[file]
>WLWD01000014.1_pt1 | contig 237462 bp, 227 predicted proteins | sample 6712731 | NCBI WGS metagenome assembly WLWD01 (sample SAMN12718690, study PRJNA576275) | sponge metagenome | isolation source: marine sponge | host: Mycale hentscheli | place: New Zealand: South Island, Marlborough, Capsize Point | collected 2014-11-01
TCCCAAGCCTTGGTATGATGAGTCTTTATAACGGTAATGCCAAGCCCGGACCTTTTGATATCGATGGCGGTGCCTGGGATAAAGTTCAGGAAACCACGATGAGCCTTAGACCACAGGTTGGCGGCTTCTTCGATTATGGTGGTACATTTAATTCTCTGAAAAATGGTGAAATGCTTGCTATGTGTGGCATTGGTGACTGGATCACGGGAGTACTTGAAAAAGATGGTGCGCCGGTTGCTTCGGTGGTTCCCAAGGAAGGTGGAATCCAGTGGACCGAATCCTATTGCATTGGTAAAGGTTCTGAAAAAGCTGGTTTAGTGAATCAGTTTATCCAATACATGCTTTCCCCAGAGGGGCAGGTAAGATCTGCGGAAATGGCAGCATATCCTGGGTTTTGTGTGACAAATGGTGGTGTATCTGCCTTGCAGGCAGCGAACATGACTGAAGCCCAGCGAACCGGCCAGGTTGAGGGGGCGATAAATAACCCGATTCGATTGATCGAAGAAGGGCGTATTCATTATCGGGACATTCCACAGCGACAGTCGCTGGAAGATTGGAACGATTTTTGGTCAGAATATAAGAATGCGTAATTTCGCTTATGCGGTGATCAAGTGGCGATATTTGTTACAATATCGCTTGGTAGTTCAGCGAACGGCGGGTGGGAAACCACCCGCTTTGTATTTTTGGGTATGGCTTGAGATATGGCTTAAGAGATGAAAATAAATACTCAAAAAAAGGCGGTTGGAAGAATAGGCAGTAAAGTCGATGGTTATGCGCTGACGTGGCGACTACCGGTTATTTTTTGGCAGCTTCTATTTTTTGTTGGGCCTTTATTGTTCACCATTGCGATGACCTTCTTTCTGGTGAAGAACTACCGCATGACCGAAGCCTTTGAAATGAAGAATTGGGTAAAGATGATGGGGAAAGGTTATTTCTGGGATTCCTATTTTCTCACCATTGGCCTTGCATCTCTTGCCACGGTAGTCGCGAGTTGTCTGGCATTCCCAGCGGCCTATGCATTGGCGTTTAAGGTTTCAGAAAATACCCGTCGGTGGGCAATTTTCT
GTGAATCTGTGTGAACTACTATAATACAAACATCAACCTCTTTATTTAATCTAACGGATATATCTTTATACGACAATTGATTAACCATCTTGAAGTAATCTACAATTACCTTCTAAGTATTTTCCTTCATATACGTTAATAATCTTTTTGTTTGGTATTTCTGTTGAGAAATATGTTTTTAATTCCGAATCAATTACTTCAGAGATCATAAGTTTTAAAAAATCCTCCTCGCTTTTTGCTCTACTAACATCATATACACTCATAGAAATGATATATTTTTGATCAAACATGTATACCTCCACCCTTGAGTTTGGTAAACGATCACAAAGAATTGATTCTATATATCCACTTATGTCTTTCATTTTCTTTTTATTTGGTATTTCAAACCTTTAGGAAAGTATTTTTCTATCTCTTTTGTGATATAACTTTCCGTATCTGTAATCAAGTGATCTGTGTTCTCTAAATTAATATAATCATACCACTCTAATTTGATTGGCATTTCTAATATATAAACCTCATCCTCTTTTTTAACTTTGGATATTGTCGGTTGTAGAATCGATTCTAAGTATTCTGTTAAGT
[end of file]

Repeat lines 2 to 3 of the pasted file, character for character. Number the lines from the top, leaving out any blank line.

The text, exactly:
TCCCAAGCCTTGGTATGATGAGTCTTTATAACGGTAATGCCAAGCCCGGACCTTTTGATATCGATGGCGGTGCCTGGGATAAAGTTCAGGAAACCACGATGAGCCTTAGACCACAGGTTGGCGGCTTCTTCGATTATGGTGGTACATTTAATTCTCTGAAAAATGGTGAAATGCTTGCTATGTGTGGCATTGGTGACTGGATCACGGGAGTACTTGAAAAAGATGGTGCGCCGGTTGCTTCGGTGGTTCCCAAGGAAGGTGGAATCCAGTGGACCGAATCCTATTGCATTGGTAAAGGTTCTGAAAAAGCTGGTTTAGTGAATCAGTTTATCCAATACATGCTTTCCCCAGAGGGGCAGGTAAGATCTGCGGAAATGGCAGCATATCCTGGGTTTTGTGTGACAAATGGTGGTGTATCTGCCTTGCAGGCAGCGAACATGACTGAAGCCCAGCGAACCGGCCAGGTTGAGGGGGCGATAAATAACCCGATTCGATTGATCGAAGAAGGGCGTATTCATTATCGGGACATTCCACAGCGACAGTCGCTGGAAGATTGGAACGATTTTTGGTCAGAATATAAGAATGCGTAATTTCGCTTATGCGGTGATCAAGTGGCGATATTTGTTACAATATCGCTTGGTAGTTCAGCGAACGGCGGGTGGGAAACCACCCGCTTTGTATTTTTGGGTATGGCTTGAGATATGGCTTAAGAGATGAAAATAAATACTCAAAAAAAGGCGGTTGGAAGAATAGGCAGTAAAGTCGATGGTTATGCGCTGACGTGGCGACTACCGGTTATTTTTTGGCAGCTTCTATTTTTTGTTGGGCCTTTATTGTTCACCATTGCGATGACCTTCTTTCTGGTGAAGAACTACCGCATGACCGAAGCCTTTGAAATGAAGAATTGGGTAAAGATGATGGGGAAAGGTTATTTCTGGGATTCCTATTTTCTCACCATTGGCCTTGCATCTCTTGCCACGGTAGTCGCGAGTTGTCTGGCATTCCCAGCGGCCTATGCATTGGCGTTTAAGGTTTCAGAAAATACCCGTCGGTGGGCAATTTTCT
GTGAATCTGTGTGAACTACTATAATACAAACATCAACCTCTTTATTTAATCTAACGGATATATCTTTATACGACAATTGATTAACCATCTTGAAGTAATCTACAATTACCTTCTAAGTATTTTCCTTCATATACGTTAATAATCTTTTTGTTTGGTATTTCTGTTGAGAAATATGTTTTTAATTCCGAATCAATTACTTCAGAGATCATAAGTTTTAAAAAATCCTCCTCGCTTTTTGCTCTACTAACATCATATACACTCATAGAAATGATATATTTTTGATCAAACATGTATACCTCCACCCTTGAGTTTGGTAAACGATCACAAAGAATTGATTCTATATATCCACTTATGTCTTTCATTTTCTTTTTATTTGGTATTTCAAACCTTTAGGAAAGTATTTTTCTATCTCTTTTGTGATATAACTTTCCGTATCTGTAATCAAGTGATCTGTGTTCTCTAAATTAATATAATCATACCACTCTAATTTGATTGGCATTTCTAATATATAAACCTCATCCTCTTTTTTAACTTTGGATATTGTCGGTTGTAGAATCGATTCTAAGTATTCTGTTAAGT